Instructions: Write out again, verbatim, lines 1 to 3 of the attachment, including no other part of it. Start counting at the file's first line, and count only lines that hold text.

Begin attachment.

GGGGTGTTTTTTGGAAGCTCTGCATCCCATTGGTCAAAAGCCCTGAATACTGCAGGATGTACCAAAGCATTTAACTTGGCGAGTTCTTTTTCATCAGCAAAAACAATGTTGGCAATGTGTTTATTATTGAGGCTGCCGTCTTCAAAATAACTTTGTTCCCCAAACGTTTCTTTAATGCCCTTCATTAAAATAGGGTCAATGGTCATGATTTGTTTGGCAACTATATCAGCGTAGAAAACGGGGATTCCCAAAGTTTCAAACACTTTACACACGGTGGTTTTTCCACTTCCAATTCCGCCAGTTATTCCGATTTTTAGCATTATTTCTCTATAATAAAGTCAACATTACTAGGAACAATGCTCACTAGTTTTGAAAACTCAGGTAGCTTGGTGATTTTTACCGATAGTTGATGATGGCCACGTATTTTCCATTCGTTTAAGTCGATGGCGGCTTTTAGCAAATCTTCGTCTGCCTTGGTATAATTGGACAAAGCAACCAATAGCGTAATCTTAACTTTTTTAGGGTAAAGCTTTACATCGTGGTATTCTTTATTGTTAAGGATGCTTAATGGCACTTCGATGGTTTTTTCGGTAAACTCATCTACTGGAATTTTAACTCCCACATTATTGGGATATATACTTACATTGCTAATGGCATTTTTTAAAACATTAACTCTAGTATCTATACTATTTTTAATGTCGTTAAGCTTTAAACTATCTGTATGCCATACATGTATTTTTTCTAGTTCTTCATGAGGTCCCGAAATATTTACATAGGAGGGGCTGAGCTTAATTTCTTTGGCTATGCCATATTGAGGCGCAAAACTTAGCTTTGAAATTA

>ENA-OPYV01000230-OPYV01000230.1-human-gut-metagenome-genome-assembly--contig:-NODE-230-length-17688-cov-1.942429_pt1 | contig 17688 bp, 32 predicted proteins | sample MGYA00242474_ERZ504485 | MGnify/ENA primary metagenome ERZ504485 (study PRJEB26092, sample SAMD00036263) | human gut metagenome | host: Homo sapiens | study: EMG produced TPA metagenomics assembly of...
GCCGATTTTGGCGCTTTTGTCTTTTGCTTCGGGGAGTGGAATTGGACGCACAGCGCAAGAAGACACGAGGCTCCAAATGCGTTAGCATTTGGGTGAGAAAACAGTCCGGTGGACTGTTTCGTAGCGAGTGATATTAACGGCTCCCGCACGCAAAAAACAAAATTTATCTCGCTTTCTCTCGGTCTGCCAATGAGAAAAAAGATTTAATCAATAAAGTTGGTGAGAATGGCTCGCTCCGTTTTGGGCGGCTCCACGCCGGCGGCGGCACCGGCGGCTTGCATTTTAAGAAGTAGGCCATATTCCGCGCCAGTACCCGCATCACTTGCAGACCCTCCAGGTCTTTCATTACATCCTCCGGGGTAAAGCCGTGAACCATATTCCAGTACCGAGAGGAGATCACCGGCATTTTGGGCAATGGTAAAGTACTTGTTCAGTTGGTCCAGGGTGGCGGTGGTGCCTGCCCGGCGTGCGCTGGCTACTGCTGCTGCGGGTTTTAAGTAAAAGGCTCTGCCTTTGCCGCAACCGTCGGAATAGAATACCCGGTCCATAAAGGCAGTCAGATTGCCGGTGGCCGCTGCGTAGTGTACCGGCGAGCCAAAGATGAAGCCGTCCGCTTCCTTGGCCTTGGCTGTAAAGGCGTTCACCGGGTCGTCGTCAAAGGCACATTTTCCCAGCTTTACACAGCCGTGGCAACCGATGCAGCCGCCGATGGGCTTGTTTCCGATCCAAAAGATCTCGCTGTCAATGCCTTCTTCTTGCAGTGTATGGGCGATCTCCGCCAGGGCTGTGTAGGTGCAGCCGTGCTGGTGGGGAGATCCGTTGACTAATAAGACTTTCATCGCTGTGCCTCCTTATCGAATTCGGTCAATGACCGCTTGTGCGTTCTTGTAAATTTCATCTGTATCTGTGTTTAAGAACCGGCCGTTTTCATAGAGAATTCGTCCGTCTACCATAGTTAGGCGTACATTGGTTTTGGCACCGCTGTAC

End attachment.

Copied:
GGGGTGTTTTTTGGAAGCTCTGCATCCCATTGGTCAAAAGCCCTGAATACTGCAGGATGTACCAAAGCATTTAACTTGGCGAGTTCTTTTTCATCAGCAAAAACAATGTTGGCAATGTGTTTATTATTGAGGCTGCCGTCTTCAAAATAACTTTGTTCCCCAAACGTTTCTTTAATGCCCTTCATTAAAATAGGGTCAATGGTCATGATTTGTTTGGCAACTATATCAGCGTAGAAAACGGGGATTCCCAAAGTTTCAAACACTTTACACACGGTGGTTTTTCCACTTCCAATTCCGCCAGTTATTCCGATTTTTAGCATTATTTCTCTATAATAAAGTCAACATTACTAGGAACAATGCTCACTAGTTTTGAAAACTCAGGTAGCTTGGTGATTTTTACCGATAGTTGATGATGGCCACGTATTTTCCATTCGTTTAAGTCGATGGCGGCTTTTAGCAAATCTTCGTCTGCCTTGGTATAATTGGACAAAGCAACCAATAGCGTAATCTTAACTTTTTTAGGGTAAAGCTTTACATCGTGGTATTCTTTATTGTTAAGGATGCTTAATGGCACTTCGATGGTTTTTTCGGTAAACTCATCTACTGGAATTTTAACTCCCACATTATTGGGATATATACTTACATTGCTAATGGCATTTTTTAAAACATTAACTCTAGTATCTATACTATTTTTAATGTCGTTAAGCTTTAAACTATCTGTATGCCATACATGTATTTTTTCTAGTTCTTCATGAGGTCCCGAAATATTTACATAGGAGGGGCTGAGCTTAATTTCTTTGGCTATGCCATATTGAGGCGCAAAACTTAGCTTTGAAATTA

>ENA-OPYV01000230-OPYV01000230.1-human-gut-metagenome-genome-assembly--contig:-NODE-230-length-17688-cov-1.942429_pt1 | contig 17688 bp, 32 predicted proteins | sample MGYA00242474_ERZ504485 | MGnify/ENA primary metagenome ERZ504485 (study PRJEB26092, sample SAMD00036263) | human gut metagenome | host: Homo sapiens | study: EMG produced TPA metagenomics assembly of...
GCCGATTTTGGCGCTTTTGTCTTTTGCTTCGGGGAGTGGAATTGGACGCACAGCGCAAGAAGACACGAGGCTCCAAATGCGTTAGCATTTGGGTGAGAAAACAGTCCGGTGGACTGTTTCGTAGCGAGTGATATTAACGGCTCCCGCACGCAAAAAACAAAATTTATCTCGCTTTCTCTCGGTCTGCCAATGAGAAAAAAGATTTAATCAATAAAGTTGGTGAGAATGGCTCGCTCCGTTTTGGGCGGCTCCACGCCGGCGGCGGCACCGGCGGCTTGCATTTTAAGAAGTAGGCCATATTCCGCGCCAGTACCCGCATCACTTGCAGACCCTCCAGGTCTTTCATTACATCCTCCGGGGTAAAGCCGTGAACCATATTCCAGTACCGAGAGGAGATCACCGGCATTTTGGGCAATGGTAAAGTACTTGTTCAGTTGGTCCAGGGTGGCGGTGGTGCCTGCCCGGCGTGCGCTGGCTACTGCTGCTGCGGGTTTTAAGTAAAAGGCTCTGCCTTTGCCGCAACCGTCGGAATAGAATACCCGGTCCATAAAGGCAGTCAGATTGCCGGTGGCCGCTGCGTAGTGTACCGGCGAGCCAAAGATGAAGCCGTCCGCTTCCTTGGCCTTGGCTGTAAAGGCGTTCACCGGGTCGTCGTCAAAGGCACATTTTCCCAGCTTTACACAGCCGTGGCAACCGATGCAGCCGCCGATGGGCTTGTTTCCGATCCAAAAGATCTCGCTGTCAATGCCTTCTTCTTGCAGTGTATGGGCGATCTCCGCCAGGGCTGTGTAGGTGCAGCCGTGCTGGTGGGGAGATCCGTTGACTAATAAGACTTTCATCGCTGTGCCTCCTTATCGAATTCGGTCAATGACCGCTTGTGCGTTCTTGTAAATTTCATCTGTATCTGTGTTTAAGAACCGGCCGTTTTCATAGAGAATTCGTCCGTCTACCATAGTTAGGCGTACATTGGTTTTGGCACCGCTGTAC